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Problem-Based Learning (PBL) surfaced over 30 years ago as a reaction to the problems and shortcomings of conventional educational approaches. Through experience and research in many different educational arenas, it has evolved into what a distinct educational method is aimed at giving the learner effective skills in problem solving, self-directed learning as a life-long habit and team work, all the while, acquiring an integrated body of knowledge from many different topics and disciplines (Barrows, 1988, 2002; Schmidt, 1983). One of the method’s strongest attributes is that it is an engaging and motivating way to learn as the learner works with the problems that are challenging and perceived as relevant. According to Schmidt (1983), there are three conditions that facilitate learning: • The role of prior learning; “Learning presupposes earlier knowledge that is used in understanding new information,”

  • Similarity between learning and practice situations; “The closer the resemblance between the situation in which something is learned and the situation in which it is applied, the better the performance. This phenomenon is called encoding specificity,” • Elaboration of knowledge; “Information is better understood, processed and retrieved if students have the opportunity to elaborate on that information.”

Whilst PBL is considered to be a student-centred pedagogy, it is essential that the process is adequately scaffolded for students, particularly those students which have not experienced problem-based learning before. Scaffolded inquiry and problem-based environments present learners with opportunities to engage in complex tasks that would otherwise be beyond their current abilities (Hmelo-Silver, et al., 2007). Scaffolding makes the learning more tractable for students by changing complex and difficult tasks in ways that make these tasks accessible, manageable, and within students’ zone of proximal development. Scaffolding is a key element of cognitive apprenticeship, whereby students become increasingly accomplished problem-solvers given structure and guidance from mentor who scaffold students through coaching, task structuring, and hints, without explicitly giving the final answers. The mentors should be guiding students in the learning process, pushing them to think deeply, and model the kids of questions that students need to be asking themselves, thus forming a cognitive apprenticeship (Hmelo-Silver, et al., 2007).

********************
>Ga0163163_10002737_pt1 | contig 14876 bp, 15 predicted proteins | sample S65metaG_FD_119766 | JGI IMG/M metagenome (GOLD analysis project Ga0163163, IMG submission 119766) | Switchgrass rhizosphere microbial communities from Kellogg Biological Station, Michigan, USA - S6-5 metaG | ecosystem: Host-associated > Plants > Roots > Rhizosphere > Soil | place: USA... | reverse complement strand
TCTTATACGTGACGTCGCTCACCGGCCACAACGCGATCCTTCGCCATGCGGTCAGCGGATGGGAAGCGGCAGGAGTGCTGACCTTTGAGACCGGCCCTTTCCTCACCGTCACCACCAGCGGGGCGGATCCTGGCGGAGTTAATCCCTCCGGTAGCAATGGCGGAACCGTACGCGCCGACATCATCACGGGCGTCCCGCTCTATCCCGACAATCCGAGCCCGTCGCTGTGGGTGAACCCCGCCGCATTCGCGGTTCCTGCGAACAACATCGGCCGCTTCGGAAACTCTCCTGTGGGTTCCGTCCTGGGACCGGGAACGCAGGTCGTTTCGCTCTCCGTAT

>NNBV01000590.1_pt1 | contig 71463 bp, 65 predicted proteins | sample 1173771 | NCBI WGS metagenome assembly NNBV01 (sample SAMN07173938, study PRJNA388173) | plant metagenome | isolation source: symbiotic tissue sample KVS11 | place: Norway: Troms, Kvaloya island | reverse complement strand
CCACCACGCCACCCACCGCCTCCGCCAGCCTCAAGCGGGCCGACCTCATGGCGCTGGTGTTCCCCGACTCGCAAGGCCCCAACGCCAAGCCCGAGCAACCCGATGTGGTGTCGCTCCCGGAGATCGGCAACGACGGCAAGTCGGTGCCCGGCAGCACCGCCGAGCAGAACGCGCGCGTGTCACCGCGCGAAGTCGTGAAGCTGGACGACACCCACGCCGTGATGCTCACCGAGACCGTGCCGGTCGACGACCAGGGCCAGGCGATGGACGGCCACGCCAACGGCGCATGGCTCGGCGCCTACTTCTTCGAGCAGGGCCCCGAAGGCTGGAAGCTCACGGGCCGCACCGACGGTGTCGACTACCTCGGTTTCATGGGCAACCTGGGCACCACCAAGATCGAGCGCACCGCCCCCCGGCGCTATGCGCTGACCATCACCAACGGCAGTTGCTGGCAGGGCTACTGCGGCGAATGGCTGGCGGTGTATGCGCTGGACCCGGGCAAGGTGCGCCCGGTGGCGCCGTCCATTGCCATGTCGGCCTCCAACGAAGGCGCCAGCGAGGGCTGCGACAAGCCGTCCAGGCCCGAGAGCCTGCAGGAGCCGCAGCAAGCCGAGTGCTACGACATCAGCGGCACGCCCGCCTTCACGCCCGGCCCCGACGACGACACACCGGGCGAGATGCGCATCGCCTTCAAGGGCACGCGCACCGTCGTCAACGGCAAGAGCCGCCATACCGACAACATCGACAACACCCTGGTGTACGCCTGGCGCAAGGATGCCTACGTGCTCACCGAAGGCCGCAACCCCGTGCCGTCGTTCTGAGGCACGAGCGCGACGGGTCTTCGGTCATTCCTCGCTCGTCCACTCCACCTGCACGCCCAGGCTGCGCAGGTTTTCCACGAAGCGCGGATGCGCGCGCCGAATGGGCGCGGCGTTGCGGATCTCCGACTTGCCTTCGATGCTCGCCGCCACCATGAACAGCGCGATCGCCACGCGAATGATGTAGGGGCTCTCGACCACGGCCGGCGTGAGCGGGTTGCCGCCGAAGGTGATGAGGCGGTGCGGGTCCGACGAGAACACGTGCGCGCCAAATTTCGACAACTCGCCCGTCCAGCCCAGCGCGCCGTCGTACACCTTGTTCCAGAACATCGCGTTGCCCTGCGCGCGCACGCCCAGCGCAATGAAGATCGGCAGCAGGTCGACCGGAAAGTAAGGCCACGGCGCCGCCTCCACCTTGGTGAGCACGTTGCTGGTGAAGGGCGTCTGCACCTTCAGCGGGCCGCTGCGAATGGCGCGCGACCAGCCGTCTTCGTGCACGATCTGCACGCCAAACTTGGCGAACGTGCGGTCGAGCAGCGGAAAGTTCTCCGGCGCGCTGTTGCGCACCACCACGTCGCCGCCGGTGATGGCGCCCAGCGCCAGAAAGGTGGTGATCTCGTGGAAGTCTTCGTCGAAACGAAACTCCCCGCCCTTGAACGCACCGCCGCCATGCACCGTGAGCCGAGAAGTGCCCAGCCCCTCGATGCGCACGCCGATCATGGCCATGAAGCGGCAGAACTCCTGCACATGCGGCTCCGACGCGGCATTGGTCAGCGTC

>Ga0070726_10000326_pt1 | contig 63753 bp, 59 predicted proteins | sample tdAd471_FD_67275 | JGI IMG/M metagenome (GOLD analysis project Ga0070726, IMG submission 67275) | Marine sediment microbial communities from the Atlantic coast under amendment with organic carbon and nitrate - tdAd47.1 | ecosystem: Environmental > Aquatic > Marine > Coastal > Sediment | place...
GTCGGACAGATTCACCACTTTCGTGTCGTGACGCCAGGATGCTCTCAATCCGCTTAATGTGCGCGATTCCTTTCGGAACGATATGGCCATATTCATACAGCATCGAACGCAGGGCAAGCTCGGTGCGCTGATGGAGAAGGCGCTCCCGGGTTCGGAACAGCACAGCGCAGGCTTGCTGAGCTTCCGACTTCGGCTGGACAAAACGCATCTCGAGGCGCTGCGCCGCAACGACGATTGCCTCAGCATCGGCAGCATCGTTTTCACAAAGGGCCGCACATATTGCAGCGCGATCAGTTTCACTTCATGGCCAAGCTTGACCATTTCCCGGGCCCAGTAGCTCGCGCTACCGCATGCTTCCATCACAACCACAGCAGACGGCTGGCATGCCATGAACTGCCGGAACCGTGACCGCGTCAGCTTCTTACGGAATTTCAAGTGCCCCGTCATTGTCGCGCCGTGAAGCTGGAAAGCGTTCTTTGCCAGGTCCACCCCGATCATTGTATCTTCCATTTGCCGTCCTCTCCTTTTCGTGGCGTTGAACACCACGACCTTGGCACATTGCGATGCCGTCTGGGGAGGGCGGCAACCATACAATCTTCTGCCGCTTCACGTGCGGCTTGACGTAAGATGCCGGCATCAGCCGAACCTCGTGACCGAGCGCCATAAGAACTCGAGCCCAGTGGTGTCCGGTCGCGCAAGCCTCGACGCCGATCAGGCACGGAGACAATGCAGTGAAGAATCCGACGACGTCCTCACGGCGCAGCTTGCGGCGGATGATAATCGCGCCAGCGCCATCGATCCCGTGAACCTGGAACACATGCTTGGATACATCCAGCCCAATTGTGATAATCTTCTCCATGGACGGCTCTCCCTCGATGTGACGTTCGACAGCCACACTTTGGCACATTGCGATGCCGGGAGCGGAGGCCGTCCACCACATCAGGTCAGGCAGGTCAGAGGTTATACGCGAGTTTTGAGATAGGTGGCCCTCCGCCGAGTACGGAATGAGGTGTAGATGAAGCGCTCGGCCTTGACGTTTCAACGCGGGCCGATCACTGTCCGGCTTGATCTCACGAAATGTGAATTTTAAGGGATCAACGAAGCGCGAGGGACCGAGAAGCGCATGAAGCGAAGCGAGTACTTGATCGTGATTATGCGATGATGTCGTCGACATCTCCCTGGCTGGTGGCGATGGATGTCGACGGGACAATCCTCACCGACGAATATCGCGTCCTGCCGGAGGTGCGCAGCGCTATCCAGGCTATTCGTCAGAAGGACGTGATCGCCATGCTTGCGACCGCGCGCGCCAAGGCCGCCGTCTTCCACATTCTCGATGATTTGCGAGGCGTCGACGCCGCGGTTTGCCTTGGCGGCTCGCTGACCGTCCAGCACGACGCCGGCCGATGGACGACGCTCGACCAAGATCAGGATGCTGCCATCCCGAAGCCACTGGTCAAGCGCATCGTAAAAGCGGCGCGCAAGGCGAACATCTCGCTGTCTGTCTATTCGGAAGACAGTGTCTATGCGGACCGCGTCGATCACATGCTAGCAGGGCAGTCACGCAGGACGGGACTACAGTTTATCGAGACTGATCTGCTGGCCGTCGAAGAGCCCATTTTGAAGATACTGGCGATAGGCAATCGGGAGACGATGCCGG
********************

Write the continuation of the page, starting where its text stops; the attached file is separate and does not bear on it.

This research is based on a description case study. The case study approach is not a data-gathering technique per say. Rather, it is a methodological approach that incorporates a number of data-gathering measures (Berg, 2001, p. 225). The case study method is useful in describing change processes because it provides for investigation of perceived change within its real-life context (Yin. 1984, p. 23). This diverges from modernist reductionism (deductive) and represents a shift from objectivism towards critical subjectivity, and from relativism to relationalism (Sterling, 2004, p. 51). Its purpose is pragmatic because it shares practice: Case studies may provide ideas, suggestions, or imagery that might sensitise outsiders to issues they may have not considered, particularly with regards to the process of behavioural change (Wals, Walker, & Blaze Corcoran, 2004, p. 347). This chapter shares the research outcome and growing pains in the revitalization of a 2nd level engineering and spatial science PBL course using a case study approach building on initial investigative work (Goh, et al., 2009: Goh, et al., 2010).